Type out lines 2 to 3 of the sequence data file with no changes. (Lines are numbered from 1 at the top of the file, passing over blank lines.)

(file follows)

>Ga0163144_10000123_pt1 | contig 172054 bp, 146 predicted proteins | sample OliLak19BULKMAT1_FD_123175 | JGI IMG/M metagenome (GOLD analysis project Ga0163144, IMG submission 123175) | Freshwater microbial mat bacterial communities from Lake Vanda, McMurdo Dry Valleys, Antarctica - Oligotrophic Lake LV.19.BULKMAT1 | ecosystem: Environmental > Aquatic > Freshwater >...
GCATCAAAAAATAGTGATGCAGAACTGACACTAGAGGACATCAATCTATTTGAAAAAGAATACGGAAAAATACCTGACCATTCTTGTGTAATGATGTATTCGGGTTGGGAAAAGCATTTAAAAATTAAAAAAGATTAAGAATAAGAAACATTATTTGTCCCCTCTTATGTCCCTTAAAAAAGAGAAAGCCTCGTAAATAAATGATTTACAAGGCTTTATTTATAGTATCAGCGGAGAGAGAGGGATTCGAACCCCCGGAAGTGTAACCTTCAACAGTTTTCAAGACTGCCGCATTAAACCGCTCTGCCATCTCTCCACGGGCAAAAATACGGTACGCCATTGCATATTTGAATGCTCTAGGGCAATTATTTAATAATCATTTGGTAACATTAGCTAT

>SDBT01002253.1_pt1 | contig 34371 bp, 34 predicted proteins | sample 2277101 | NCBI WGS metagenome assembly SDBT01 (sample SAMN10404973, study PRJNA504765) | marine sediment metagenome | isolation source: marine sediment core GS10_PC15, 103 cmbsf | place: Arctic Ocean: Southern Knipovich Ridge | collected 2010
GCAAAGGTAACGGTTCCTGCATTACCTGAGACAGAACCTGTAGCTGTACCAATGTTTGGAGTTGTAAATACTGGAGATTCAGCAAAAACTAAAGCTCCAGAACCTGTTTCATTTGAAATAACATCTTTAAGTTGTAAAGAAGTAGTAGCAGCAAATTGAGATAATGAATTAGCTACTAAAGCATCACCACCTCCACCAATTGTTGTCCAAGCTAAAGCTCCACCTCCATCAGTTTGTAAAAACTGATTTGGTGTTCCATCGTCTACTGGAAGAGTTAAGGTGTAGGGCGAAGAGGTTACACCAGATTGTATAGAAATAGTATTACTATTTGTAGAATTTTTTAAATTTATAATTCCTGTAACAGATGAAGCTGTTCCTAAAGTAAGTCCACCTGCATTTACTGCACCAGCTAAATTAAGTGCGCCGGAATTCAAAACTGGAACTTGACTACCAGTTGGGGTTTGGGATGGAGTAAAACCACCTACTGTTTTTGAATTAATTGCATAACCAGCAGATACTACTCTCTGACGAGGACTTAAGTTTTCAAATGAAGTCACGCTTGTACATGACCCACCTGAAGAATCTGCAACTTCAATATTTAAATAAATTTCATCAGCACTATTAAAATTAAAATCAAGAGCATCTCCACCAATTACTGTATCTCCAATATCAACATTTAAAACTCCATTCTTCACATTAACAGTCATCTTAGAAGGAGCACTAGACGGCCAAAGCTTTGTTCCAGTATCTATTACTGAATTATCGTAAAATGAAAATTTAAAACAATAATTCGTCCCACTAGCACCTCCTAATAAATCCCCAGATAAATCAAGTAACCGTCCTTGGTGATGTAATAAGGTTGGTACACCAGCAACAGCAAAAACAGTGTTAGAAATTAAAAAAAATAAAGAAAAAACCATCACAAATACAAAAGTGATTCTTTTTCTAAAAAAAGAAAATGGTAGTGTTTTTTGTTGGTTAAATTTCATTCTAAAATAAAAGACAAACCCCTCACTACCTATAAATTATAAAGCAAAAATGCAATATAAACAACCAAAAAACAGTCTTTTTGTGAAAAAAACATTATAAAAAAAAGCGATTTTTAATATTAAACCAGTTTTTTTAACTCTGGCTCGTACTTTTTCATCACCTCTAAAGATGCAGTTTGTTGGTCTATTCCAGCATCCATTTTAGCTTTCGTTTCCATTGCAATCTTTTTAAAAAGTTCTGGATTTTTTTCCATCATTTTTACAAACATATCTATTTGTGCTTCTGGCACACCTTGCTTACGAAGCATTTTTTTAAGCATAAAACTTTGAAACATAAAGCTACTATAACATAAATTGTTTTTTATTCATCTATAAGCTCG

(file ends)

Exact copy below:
GCATCAAAAAATAGTGATGCAGAACTGACACTAGAGGACATCAATCTATTTGAAAAAGAATACGGAAAAATACCTGACCATTCTTGTGTAATGATGTATTCGGGTTGGGAAAAGCATTTAAAAATTAAAAAAGATTAAGAATAAGAAACATTATTTGTCCCCTCTTATGTCCCTTAAAAAAGAGAAAGCCTCGTAAATAAATGATTTACAAGGCTTTATTTATAGTATCAGCGGAGAGAGAGGGATTCGAACCCCCGGAAGTGTAACCTTCAACAGTTTTCAAGACTGCCGCATTAAACCGCTCTGCCATCTCTCCACGGGCAAAAATACGGTACGCCATTGCATATTTGAATGCTCTAGGGCAATTATTTAATAATCATTTGGTAACATTAGCTAT

>SDBT01002253.1_pt1 | contig 34371 bp, 34 predicted proteins | sample 2277101 | NCBI WGS metagenome assembly SDBT01 (sample SAMN10404973, study PRJNA504765) | marine sediment metagenome | isolation source: marine sediment core GS10_PC15, 103 cmbsf | place: Arctic Ocean: Southern Knipovich Ridge | collected 2010